The literary critic Terry Castle, in a fascinating, self-flagellating essay from 2002 in the London Review of Books, tries to understand her own lifelong obsession with World War One. It’s a piece that has always stuck with me, another woman fascinated by the war from an early age, especially by the romantically damaged figure of Rupert Brooke, whose college at Cambridge I went to, and whose mythology and much-misunderstood poetry I studied and wrote about extensively—reading his letters in the college archive and perhaps proving his biographer Christopher Hassall right, when he wrote that those who have “recovered from an adolescent ‘phase’ of Brooke” are doomed to live “ever afterwards in a state of resentful convalescence.” Perhaps it’s doom that fascinates us: Castle suggests that what is so horrifying about that first, sunny day of the Somme battle, the sky breaking open with artillery fire, the waves upon waves going over the top: it’s the walking. “Walking, paradoxically, is one of the great leitmotifs of the First World War,” she notes—a paradox because we think of trench warfare as immobile. Especially for a woman, given “the near-total exclusion of your own sex from such primal dramas of unflinching physical courage,” the idea of walking into machine-gun fire, a slow and obvious target, is unthinkable. How could they do it, these men and boys, with no reason to be there, and every reason to live?
Of course, modern warfare in the developed West has moved so far beyond mass volunteerism that it’s unthinkable to most people, and women are no longer excluded everywhere from front-line combat. But war divides the genders so completely that essentialist thinking lingers when we contemplate the front lines. There are no women anywhere in Sacco’s vast panorama, no camp followers, no innkeepers, no farmers’ wives, no nurses—they would rarely be up this close to the action; the zone of makeshift hospitals and behind the lines, Mary Borden’s Forbidden Zone. The transition of the whole area into a war zone is total; from the chateau requisitioned as Haig’s domain to the more and more ruined buildings, to the woods, and the wires, and no man’s land.
The Great War is a subtly transfixing interpretation of a familiar story. Adam Hochschild’s accompanying essay, excerpted from his book To End All Wars, is a straightforward account of the battle, drawing on British and German soldiers’ reports, which together testify to how traumatic the battle was, and how efficiently machine guns can kill men who walk straight into their fire (the German responses are particularly stunned by the fact that the British just kept walking into their fire.) The details of the panorama invite interaction, imagination—they encourage us to lace stories around these figures we barely glimpse, in an effect not unlike our reaction to the battlefield cemeteries and memorials, with what Sassoon called their “intolerably nameless names.” It’s overwhelming, because you can’t make up a story about everyone—just this one soldier looking up, who catches your eye, or this one name on a headstone that is shared by somebody you know.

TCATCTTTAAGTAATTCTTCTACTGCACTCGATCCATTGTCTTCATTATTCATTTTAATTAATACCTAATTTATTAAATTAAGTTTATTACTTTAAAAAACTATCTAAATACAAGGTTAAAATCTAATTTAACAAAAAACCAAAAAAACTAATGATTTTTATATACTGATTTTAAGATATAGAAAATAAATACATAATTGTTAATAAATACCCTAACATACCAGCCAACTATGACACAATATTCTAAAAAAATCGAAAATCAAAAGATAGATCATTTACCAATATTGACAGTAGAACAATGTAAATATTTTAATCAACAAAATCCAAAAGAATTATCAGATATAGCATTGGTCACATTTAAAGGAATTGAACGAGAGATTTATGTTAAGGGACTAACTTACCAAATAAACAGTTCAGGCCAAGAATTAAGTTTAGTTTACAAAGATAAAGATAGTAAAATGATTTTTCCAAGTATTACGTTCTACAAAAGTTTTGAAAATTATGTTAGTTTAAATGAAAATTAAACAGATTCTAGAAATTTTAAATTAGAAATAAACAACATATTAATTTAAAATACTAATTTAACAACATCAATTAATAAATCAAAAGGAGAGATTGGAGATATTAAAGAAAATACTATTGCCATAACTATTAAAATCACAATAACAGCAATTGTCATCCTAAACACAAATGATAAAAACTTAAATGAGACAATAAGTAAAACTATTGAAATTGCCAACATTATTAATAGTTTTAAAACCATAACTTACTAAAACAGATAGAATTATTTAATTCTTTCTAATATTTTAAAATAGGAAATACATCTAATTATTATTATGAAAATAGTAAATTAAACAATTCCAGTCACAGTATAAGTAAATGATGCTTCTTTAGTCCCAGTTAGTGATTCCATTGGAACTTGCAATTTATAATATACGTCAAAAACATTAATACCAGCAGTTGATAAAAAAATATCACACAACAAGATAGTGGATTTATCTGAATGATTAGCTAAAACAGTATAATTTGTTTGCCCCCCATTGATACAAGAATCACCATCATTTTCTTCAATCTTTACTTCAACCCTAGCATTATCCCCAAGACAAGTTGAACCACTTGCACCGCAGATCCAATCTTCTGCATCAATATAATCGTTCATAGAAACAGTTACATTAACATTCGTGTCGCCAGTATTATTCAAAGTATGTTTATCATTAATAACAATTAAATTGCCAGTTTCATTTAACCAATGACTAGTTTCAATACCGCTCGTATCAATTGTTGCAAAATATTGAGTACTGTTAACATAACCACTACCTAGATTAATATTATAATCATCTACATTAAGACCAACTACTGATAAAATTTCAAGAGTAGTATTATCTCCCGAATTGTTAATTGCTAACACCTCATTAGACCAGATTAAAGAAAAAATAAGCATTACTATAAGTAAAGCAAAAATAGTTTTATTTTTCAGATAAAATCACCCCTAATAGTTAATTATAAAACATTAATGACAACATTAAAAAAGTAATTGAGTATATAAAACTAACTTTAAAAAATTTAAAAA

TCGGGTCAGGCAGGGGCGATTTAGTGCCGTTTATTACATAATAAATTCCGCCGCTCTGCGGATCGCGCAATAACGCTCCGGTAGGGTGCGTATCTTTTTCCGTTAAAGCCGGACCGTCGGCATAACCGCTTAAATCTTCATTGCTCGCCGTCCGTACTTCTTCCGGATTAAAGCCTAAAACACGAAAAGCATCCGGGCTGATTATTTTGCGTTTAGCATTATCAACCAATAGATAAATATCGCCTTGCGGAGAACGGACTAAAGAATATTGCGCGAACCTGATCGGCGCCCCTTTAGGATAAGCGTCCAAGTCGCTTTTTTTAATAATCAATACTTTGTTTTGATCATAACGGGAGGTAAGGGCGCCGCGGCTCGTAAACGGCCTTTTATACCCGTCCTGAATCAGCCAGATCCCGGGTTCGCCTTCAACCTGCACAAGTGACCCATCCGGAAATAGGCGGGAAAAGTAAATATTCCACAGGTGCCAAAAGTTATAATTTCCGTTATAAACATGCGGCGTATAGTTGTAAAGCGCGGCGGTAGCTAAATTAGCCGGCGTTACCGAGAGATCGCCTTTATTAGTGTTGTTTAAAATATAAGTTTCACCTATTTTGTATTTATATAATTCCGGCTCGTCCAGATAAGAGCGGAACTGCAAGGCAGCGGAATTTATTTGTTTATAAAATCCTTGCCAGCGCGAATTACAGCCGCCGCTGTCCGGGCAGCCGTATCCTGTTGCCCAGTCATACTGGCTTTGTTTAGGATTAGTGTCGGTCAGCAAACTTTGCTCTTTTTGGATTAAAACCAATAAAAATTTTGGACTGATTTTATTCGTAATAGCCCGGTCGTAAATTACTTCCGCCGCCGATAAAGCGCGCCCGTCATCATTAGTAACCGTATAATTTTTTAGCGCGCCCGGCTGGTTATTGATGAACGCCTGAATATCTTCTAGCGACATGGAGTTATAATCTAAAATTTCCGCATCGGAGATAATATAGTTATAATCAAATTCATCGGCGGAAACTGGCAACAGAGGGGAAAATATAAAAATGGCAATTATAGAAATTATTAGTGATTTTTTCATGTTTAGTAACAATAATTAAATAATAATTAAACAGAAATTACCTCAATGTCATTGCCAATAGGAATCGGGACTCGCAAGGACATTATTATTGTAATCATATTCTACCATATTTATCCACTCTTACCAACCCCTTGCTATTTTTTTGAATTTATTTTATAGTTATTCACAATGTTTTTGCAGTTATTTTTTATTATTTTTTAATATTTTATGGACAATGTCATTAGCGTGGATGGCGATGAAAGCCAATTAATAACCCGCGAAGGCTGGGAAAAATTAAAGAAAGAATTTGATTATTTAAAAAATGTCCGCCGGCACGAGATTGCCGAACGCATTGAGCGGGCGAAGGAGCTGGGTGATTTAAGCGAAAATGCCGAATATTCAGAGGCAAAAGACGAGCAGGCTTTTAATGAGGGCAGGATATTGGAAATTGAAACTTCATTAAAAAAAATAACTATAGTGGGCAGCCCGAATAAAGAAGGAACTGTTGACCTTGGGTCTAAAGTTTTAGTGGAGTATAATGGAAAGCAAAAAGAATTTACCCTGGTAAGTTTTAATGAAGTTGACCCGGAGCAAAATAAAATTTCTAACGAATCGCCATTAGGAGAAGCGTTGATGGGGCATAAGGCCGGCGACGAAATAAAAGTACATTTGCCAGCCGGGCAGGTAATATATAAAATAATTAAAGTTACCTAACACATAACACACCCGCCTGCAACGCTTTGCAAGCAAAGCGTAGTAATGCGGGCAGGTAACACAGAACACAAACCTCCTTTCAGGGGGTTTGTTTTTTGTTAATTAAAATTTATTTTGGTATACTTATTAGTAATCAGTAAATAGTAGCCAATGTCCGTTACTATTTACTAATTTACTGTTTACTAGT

Everywhere, the panorama displays the size of the machine that works together to make the war and the effort that goes into blowing up a little corner of the world. It’s this labor that’s so breathtaking—so much planning, so much organization, so much physical work, so much movement, undertaken by so many hundreds of thousands of people, just in the interest of destroying each other. It makes political arguments about the centenary feel pointless, not because the thing was a natural disaster or a cosmic tragedy, but because it’s a machine, and it takes all of these people—not just little Haig in his château garden—to put it in motion and keep it working. Despite what Conservative politicians might believe, is not disrespectful to the dead to suggest that their government-mandated “sacrifice” was in vain; quite the opposite. To suggest that there’s anything remotely transcendent about the sheer scale and waste of this day—those uncountable tiny bodies, the massive labor that ends in a row of freshly dug graves—is the real disgrace.
Joanna Scutts is a literary critic and cultural historian based in Astoria, New York. She has written for publications including The Washington Post, The Nation, The Wall Street Journal and the Los Angeles Review of Books, and she holds a PhD in English and Comparative Literature from Columbia University, where her research focused on World War One commemoration and literature. She teaches writing at NYU’s Gallatin School of Individualized Study.